A pregnant woman can get bacterial infections right from the implantation of fertilized egg through the time of delivery and even peripartum period. Sometimes these infections may also affect the fetus and your newborn baby. As bacterial infections during pregnancy are asymptomatic, it is necessary to follow high degree of clinical awareness along with adequate screening.
Here are the different types of bacterial infections that a pregnant woman most prone to get:
Urinary tract infection: Usually pregnant women are suggested to undergo urine test because during the pregnancy period, 10-15 percentage of women are prone to develop an asymptomatic bacteriuria. This can cause various complications like premature labor and pyelonephritis.
Syphilis:If left untreated, there is 100 percent risk of transferring the infection to your baby. It can cause various difficulties like late abortion, stillbirth, latent infection, neonatal disease or even death. Once you are diagnosed with syphilis, you should also get screened for other sexually transmitted diseases, particularly HIV.
Listeriosis: One third of women who are diagnosed with listeriosis are pregnant. This bacterial infection mainly occurs during the third trimester of pregnancy. This infection occurs due to the consumption of contaminated food, but in rare cases it can also occur from direct contact with infected animals. Bacteremia is normally found in patients with listeriosis and is asymptomatic. This infection can cause symptoms like muscle aches, influenza, nausea, diarrhea, etc.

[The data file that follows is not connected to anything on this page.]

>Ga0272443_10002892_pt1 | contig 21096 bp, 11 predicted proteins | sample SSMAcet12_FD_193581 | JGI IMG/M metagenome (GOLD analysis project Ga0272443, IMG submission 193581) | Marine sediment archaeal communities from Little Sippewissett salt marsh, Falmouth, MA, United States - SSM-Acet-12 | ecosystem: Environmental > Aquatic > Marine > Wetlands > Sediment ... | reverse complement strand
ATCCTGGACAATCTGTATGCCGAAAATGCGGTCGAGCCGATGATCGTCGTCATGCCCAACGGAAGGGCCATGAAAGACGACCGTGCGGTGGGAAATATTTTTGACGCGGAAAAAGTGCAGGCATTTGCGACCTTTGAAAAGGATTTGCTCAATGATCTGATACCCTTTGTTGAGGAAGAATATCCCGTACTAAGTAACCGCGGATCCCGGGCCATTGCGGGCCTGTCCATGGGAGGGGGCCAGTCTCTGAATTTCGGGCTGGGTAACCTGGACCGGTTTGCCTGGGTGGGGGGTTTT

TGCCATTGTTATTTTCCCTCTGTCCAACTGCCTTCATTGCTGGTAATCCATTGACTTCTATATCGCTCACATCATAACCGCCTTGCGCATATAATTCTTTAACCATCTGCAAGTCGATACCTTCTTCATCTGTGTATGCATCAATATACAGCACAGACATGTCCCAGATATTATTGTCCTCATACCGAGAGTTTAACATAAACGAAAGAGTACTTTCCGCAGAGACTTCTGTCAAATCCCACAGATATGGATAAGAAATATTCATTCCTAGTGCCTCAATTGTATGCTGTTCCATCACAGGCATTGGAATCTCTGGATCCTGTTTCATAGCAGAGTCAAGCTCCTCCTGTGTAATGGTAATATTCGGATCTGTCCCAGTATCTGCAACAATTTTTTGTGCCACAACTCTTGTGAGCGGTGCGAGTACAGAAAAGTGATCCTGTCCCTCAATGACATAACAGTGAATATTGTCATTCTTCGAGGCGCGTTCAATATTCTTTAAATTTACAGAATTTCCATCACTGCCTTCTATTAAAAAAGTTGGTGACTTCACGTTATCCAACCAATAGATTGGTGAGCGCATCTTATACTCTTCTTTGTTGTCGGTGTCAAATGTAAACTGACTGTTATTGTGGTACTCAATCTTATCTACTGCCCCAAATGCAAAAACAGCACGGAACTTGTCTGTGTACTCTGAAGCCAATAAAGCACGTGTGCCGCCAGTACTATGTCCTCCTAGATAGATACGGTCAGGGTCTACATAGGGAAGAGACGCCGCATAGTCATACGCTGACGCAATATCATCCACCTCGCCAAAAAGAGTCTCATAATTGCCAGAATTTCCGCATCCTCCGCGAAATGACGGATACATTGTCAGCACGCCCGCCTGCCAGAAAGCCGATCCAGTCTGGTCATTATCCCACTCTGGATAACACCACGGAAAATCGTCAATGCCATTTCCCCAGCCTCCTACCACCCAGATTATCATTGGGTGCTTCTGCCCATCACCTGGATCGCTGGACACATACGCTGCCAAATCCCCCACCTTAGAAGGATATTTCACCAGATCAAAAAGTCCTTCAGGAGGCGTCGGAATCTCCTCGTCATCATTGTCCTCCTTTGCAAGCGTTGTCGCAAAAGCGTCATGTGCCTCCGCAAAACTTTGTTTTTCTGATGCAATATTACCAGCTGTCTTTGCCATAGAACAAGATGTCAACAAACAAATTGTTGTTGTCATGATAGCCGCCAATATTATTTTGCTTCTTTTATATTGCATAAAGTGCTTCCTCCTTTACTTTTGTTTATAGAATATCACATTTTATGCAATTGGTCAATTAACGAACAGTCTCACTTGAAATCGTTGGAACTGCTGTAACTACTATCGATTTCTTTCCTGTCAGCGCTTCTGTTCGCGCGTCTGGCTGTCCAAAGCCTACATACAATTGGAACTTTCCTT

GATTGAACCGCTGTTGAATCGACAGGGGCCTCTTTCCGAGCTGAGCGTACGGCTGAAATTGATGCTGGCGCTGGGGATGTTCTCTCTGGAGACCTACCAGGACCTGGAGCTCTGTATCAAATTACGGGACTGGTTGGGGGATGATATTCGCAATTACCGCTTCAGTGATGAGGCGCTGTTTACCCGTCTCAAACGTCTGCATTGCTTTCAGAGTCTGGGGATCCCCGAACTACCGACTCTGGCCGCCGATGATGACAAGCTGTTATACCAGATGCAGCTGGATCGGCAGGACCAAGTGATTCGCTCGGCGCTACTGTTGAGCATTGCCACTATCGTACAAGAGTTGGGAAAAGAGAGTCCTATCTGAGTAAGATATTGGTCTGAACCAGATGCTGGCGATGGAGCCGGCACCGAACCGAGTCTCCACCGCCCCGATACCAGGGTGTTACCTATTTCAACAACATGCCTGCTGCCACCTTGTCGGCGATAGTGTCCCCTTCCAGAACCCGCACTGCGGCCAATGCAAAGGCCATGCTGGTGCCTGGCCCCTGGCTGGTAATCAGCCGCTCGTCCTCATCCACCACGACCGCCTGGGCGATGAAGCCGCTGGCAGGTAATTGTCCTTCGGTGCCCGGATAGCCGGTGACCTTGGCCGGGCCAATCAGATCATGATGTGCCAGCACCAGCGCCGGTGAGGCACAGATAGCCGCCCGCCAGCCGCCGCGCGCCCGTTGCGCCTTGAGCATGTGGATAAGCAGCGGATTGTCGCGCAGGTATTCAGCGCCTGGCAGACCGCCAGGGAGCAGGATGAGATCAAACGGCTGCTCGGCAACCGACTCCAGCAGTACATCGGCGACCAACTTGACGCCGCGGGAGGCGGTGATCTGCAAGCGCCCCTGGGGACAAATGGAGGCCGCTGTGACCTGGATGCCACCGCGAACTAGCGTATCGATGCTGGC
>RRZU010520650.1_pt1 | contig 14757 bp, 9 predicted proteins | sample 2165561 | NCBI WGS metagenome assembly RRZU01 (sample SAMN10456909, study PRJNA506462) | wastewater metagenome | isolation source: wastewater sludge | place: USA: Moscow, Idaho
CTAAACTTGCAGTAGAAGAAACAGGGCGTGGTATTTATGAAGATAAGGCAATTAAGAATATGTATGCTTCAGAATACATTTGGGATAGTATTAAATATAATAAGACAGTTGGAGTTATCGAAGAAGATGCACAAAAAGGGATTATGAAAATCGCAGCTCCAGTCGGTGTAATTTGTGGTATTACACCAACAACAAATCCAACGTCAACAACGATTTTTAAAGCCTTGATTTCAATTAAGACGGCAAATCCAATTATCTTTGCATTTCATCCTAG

Streptococcus infection:This bacterial infection is of two types: group A and B. Among these, 15-20 percentage of pregnant women are more prone to get Group B streptococcus infection. Almost 50% of the babies born to women with streptococcus infection transfer it to their babies during birth. This infection can lead to various problems like:
- Premature rupturing of fetal membranes
- Blood infection to your newborn shortly after the birth
Bacterial vaginosis: Women with this kind of infection may notice light or heavy discharge with fishy smell. It is not a sexually transmitted disease, instead it develops when there are too many bacteria present in the vagina when compared to normal levels. If the infection is left untreated, it can even infect uterus and fallopian tubes. This disease can cause pregnancy complications like premature birth, infection to the amniotic fluid, and premature rupturing of the fetal membranes.